A Thanksgiving Reflection
I wrote this 8 years ago, but I often think of Chief Joseph’s speech.
I was recently at an Elton John concert in Vegas during which he played a song I hadn’t heard before. The song was about Native Americans and it got me choked up, which I hate, not only because it’s unseemly, but also because I hate being emotionally manipulated by topics that are exploited by the political class. I also know there were many atrocities committed by both sides in the battle for this country, and I have even pondered the origin of property rights to assess whether hunter-gatherers have the same rights to the land as those who mix their toil with the soil. However, there is no denying that the Native Americans suffered the greatest tragedy, and I found value in reflecting on what they must have gone through.
I recalled the Surrender Speech of Chief Joseph which my daughter’s class recently included in their performances of America’s Great Speeches. I thought about how it must have felt for these people, these tribes, cultures, nations–however you want to think about these communities of peoples–to see the past and see the future and know that their culture was dying, that their children would not be their children, would not know the values and wisdom of their own parents. I see this happening in my own age, but the profound grief of it is dampened by the fact that it is not as obvious because it is not an invading culture but our own leaders who are undermining us, and it is not happening in one generation but incrementally.
I realize the American Indians did not disappear as a culture in one generation either–the span between Christopher Columbus and “the last buffalo” was a full 400 years–but I can’t help thinking that many fine and proud men and women had that one moment, like Chief Joseph’s, when they knew their cause was lost. Perhaps there is a lesson in this for us before we have that moment.
Here is Chief Joseph’s speech…
Chief Joseph of the Nez Perce
In 1877, the military announced that Chief Joseph and his tribe of Nez Perce had to move onto a reservation in Idaho or face retribution. Desiring to avoid violence, Chief Joseph advocated peace and cooperation, but fellow tribesmen dissented and killed four white men. Knowing a swift backlash was coming, Joseph and his people began to make their way to Canada, hoping to find amnesty there. The tribe traveled 1700 miles, fighting the pursuing US army along the way. In dire conditions, and after a five-day battle, Chief Joseph surrendered to General Nelson A. Miles on October 5, 1877, in the Bear Paw Mountains of Montana Territory, a mere 40 miles from the Canadian border. The Chief knew he was the last of a dying breed, and the moment of surrender was heartbreaking.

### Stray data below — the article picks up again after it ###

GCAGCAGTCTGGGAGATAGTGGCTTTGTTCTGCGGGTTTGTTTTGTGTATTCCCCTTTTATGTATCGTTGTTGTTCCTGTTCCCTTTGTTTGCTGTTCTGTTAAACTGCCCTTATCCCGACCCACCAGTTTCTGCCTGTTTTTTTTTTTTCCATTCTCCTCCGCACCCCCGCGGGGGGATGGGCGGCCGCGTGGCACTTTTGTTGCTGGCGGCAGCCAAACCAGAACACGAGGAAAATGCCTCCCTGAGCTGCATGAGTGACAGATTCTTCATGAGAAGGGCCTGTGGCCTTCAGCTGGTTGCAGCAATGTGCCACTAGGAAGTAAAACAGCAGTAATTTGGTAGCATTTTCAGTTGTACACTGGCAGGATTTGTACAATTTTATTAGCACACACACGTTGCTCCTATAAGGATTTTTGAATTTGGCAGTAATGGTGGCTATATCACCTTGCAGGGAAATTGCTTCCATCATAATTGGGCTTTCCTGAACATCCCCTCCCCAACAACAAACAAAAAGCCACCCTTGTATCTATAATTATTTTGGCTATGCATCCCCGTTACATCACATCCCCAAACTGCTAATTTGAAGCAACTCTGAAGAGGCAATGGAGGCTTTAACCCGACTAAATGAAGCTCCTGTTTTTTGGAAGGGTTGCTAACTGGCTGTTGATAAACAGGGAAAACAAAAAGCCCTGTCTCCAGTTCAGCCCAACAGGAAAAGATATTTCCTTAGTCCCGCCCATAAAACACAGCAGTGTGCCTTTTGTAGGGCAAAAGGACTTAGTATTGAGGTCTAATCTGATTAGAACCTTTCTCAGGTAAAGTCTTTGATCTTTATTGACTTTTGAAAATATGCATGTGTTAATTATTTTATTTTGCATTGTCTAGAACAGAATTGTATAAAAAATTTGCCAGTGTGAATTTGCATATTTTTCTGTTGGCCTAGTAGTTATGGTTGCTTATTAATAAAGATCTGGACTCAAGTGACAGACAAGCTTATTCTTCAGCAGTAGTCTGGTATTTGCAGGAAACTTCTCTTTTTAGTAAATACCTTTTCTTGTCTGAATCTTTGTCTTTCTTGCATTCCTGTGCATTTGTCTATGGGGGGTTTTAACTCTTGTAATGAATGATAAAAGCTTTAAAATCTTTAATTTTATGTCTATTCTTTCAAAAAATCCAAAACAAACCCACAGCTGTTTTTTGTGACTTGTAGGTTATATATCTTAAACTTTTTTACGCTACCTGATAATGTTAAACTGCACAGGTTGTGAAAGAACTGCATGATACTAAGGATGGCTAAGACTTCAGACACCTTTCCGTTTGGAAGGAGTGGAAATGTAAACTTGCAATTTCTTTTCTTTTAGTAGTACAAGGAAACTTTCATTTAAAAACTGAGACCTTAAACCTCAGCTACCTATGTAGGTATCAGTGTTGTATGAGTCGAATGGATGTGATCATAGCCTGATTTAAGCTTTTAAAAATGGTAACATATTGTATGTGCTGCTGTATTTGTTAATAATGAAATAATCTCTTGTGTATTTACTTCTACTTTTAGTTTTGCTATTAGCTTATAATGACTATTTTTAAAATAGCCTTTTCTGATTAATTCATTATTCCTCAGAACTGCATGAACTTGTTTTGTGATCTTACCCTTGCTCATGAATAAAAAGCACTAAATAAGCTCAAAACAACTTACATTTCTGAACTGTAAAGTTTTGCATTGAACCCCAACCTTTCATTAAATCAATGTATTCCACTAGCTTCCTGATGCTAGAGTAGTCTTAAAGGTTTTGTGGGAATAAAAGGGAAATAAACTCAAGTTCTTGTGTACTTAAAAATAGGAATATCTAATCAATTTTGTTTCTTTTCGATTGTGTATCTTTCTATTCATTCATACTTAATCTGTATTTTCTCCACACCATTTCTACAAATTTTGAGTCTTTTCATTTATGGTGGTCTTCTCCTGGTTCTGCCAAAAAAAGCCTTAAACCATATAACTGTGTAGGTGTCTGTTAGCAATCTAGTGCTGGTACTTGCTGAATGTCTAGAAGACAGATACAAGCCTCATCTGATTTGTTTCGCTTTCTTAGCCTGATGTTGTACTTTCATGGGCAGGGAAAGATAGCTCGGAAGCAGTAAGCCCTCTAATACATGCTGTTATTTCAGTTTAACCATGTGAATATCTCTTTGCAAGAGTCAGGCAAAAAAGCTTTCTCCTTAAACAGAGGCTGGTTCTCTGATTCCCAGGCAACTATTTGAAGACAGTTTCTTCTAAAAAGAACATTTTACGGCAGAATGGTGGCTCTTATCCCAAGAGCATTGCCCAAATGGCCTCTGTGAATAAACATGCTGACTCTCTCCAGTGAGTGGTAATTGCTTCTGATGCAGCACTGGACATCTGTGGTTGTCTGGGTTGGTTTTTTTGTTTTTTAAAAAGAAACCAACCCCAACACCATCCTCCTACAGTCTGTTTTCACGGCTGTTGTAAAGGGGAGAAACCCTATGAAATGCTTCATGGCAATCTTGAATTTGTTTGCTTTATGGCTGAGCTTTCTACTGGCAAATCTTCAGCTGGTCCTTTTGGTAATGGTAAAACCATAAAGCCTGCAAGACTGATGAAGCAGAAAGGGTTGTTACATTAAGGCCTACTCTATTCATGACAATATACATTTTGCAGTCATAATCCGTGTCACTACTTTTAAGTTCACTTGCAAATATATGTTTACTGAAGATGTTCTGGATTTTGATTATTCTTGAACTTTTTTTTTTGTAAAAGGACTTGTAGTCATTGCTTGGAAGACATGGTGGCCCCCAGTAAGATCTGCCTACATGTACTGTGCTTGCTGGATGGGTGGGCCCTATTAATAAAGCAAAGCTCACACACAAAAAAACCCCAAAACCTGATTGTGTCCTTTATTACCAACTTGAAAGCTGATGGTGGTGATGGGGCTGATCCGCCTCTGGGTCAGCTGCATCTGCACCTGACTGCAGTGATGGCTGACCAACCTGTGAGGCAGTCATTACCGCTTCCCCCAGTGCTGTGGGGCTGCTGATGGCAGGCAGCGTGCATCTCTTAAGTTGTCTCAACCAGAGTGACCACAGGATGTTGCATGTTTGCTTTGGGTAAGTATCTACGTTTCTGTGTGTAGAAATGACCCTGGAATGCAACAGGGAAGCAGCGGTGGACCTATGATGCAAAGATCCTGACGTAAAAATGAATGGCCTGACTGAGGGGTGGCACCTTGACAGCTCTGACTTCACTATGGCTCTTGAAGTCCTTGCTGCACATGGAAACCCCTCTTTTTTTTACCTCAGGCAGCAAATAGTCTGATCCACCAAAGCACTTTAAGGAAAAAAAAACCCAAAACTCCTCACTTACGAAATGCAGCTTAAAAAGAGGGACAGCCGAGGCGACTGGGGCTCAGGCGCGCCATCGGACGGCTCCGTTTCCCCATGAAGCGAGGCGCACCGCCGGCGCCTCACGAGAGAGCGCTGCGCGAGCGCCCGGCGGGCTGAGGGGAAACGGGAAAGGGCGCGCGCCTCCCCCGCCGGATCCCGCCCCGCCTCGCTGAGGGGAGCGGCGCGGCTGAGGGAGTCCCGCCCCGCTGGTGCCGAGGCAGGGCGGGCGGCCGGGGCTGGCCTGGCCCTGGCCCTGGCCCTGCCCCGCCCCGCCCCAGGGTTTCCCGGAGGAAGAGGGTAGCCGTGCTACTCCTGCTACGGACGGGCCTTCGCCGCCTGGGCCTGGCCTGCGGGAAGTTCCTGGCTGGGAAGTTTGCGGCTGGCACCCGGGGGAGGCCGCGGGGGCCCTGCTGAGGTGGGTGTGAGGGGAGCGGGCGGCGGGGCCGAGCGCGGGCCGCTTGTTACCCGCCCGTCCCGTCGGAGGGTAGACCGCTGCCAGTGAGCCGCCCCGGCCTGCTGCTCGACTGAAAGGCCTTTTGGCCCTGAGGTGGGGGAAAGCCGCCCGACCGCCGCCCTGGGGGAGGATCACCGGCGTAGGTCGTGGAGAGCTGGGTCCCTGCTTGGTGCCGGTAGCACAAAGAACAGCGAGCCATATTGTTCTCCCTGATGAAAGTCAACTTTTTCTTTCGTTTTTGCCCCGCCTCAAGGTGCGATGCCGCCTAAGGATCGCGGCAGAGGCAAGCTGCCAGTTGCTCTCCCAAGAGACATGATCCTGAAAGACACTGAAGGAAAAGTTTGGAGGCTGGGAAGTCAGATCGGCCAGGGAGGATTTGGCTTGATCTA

Tell General Howard I know his heart. What he told me before, I have it in my heart. I am tired of fighting. Our Chiefs are killed; Looking Glass is dead, Ta Hool Hool Shute is dead. The old men are all dead. It is the young men who say yes or no. He who led on the young men is dead. It is cold, and we have no blankets; the little children are freezing to death. My people, some of them, have run away to the hills, and have no blankets, no food. No one knows where they are–perhaps freezing to death. I want to have time to look for my children, and see how many of them I can find. Maybe I shall find them among the dead. Hear me, my Chiefs! I am tired; my heart is sick and sad. From where the sun now stands I will fight no more forever.
My heart breaks for them and for us. Perhaps there’s a lesson to us all in the broken promises of hypocritical policies of the US Government from the Indians to the slaves to our own propaganda-driven CoViD-era exploitation. However, there has never been a Thanksgiving yet when I have not been thankful for so many blessings. Even growing up in relatively poor conditions, my father would often say to me, apropos of nothing in particular, how fortunate we were to be born in the United States. I think he would still say that, maybe while cracking a Ballantine Ale and saying in his animated fashion, “Thanks God!!”
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Cats and dogs living together? What has this world come to??
Of course some lovely mushrooms and peppers from Mr. A. And what have we here? Mr. A.’s Halloween costume? Something like the pencil headband? Nope. He won’t tell me exactly how it happened, but as I write this, there is an actual nail in his actual hand. OUCH!
On a brighter note, my friend of the Impeach-Gavin-Newsom t-shirt sent me some pictures of primroses. Ever since I watched the feel-good (look-good too, with a young Clive Owen!) movie Green Fingers, I’ve always wondered what a primrose looked like & now I know!
Blast From the Past
This Month’s Book Recommendations
STRONGLY RECOMMEND: The Palestine-Israel Conflict: A Basic Introduction, by Gregory Harms with Todd M. Ferry
Gregory’s other books are good too…especially Straight Power Concepts
It’s Not About Religion, by Gregory Harms
See my interview with Gregory in the December 2023 Newsletter.